Walk on the wild side: Osprey nest installed at Picture Butte reservoir

Osprey returning to the area have a new nesting structure at the Picture Butte reservoir. (Courtesy Alberta Conservation Association)

Osprey arriving back to southern Alberta after a long migration, will have a new nesting structure at the Picture Butte reservoir.

The nest platform, which was installed on a tall wooden pole, has been donated and built by AltaLink to be ready for the return of osprey this spring.

Local volunteers with the Walk On the Wild Side Society brought branches to build the starter nest.

“What we’re trying to do is get one of the higher predators in, which helps to balance the whole eco-system,” said John Kolk, a society member who farms nearby.

While osprey haven’t been seen in the area in recent years, Kolk said he has observed eagles at different times of the year, fishing or going after water fowl.

“They’re certainly good at taking ducks and a few things like that,” added Kolk.

Brad Downey, a senior biologist with the Alberta Conservation Association in Lethbridge, said projects like this are beneficial for a lot of species.

“It’s important for us to get some of these poles up in unique areas like this, and provide secure nesting sites for birds of prey, like osprey, ferruginous hawks, and other raptors in the province,” added Downey.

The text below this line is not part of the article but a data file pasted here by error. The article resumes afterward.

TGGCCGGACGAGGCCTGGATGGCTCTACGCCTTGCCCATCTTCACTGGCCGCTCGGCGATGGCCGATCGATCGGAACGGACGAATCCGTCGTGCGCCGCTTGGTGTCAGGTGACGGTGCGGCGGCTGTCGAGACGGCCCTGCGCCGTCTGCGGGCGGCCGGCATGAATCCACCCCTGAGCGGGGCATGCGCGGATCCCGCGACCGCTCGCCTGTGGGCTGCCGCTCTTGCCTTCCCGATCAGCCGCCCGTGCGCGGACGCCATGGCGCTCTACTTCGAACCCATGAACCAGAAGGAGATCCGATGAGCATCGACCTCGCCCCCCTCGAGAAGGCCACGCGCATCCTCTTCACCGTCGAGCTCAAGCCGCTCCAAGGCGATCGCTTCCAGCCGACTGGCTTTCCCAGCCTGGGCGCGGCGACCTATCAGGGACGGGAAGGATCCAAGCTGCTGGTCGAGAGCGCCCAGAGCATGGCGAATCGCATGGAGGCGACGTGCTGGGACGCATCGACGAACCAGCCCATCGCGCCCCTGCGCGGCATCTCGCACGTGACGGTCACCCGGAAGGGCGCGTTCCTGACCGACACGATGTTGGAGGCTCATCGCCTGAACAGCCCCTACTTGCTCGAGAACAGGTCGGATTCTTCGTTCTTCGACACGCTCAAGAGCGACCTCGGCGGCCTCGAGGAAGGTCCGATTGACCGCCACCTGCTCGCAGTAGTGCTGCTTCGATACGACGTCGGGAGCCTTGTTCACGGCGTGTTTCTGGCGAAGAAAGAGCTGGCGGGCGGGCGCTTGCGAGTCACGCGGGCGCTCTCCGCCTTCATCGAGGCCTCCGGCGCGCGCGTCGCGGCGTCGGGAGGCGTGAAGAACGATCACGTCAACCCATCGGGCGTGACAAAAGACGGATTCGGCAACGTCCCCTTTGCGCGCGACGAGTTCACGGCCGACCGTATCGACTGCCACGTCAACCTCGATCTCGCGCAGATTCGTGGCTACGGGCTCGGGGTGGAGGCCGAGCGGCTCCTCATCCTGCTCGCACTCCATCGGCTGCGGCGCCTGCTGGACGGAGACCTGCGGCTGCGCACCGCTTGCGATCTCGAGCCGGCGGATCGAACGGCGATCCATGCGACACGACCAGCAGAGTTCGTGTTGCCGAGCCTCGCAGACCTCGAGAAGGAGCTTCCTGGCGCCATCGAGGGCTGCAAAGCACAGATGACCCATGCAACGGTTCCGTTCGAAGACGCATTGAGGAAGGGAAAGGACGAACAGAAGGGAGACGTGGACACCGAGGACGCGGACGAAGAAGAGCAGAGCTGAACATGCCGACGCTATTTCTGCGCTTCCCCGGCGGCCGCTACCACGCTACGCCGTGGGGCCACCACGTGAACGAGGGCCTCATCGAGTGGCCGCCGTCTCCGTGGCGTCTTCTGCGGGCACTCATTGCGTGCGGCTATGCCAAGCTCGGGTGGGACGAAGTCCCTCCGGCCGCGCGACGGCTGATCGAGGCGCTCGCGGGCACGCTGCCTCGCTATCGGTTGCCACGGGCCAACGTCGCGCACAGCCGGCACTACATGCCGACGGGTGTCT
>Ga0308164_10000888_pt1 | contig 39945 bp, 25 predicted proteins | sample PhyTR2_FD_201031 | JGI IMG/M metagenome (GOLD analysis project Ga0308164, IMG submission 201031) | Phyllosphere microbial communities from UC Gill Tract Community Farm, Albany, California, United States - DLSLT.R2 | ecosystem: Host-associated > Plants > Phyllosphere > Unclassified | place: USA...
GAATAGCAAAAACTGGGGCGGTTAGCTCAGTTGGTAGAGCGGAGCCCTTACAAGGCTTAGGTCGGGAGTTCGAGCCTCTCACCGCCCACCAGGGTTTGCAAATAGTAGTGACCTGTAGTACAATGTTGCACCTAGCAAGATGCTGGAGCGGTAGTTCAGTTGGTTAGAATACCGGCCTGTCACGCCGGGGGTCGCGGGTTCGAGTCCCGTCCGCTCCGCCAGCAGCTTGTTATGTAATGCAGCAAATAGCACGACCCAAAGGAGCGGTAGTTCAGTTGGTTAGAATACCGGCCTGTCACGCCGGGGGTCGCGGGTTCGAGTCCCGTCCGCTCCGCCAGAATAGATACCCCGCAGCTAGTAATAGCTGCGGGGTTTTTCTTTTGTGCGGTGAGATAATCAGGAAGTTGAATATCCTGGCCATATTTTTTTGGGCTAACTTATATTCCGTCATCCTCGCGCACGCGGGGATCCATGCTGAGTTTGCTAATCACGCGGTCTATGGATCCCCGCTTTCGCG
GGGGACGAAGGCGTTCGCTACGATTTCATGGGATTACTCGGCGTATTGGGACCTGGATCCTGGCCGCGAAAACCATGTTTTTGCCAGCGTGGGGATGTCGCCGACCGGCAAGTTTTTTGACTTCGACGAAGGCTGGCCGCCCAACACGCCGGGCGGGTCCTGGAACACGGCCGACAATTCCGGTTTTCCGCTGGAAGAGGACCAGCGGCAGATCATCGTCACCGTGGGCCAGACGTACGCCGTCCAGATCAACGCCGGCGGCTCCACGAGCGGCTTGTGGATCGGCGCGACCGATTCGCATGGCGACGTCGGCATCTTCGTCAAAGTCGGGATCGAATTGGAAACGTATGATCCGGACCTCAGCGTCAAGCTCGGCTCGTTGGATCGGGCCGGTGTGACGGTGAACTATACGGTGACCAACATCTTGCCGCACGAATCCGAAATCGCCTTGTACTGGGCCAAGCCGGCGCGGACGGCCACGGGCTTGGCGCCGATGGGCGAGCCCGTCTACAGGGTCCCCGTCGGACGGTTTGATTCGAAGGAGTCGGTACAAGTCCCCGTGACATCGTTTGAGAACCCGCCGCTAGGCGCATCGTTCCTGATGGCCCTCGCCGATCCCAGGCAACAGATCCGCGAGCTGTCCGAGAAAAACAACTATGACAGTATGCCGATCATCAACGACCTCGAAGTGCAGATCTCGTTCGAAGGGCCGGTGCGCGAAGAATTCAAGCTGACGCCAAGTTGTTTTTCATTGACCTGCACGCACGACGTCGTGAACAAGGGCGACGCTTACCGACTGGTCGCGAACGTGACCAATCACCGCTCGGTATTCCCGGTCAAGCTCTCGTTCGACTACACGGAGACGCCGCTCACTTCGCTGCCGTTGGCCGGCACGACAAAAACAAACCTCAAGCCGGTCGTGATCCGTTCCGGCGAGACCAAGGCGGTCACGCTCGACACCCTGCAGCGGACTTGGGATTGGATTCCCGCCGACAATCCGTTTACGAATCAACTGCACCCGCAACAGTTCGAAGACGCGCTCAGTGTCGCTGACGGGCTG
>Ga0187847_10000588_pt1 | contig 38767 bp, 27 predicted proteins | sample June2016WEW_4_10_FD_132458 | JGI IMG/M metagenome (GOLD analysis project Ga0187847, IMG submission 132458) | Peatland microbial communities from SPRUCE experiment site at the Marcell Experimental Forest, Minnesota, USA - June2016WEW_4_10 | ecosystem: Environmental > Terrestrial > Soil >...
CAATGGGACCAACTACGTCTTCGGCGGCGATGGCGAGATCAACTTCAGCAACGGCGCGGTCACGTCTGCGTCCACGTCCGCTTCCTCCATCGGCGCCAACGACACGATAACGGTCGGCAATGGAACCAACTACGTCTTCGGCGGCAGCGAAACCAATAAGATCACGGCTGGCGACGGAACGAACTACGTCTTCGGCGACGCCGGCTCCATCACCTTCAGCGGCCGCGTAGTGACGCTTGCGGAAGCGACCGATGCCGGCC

Selecting the proper location is vital. Fish account for 99 per cent of the osprey’s diet so the nest site must be near an adequate supply of fish, but also away from settlements.

At the same time, any nest poles that may attract hawks must be placed in areas that don’t negatively impact other species such as grouse or burrowing owls.

As a company that owns and operates power lines across Alberta, AltaLink says providing safe places for birds to nest is an important part of their environmental commitment.

“We are largely looking at how we can mitigate having conflicts with our power lines,” said Ted Zuurbier, Senior Environmental Advisor at AltaLink.

AltaLink also uses marking devices so birds can see power lines better, effectively decreasing bird collisions by approximately 50 per cent.

In many cases, AltaLink crews are relocating osprey nests, but this project is aimed at providing a starter nest that will attract birds to the site, near a public observation platform.

“This just has a pile of benefits, and we’re pretty excited about it,” said Kolk.

He added if they can attract osprey or eagles, the project can help to educate children through school trips, and encourage more people to embrace nature and use the nearby walking trail.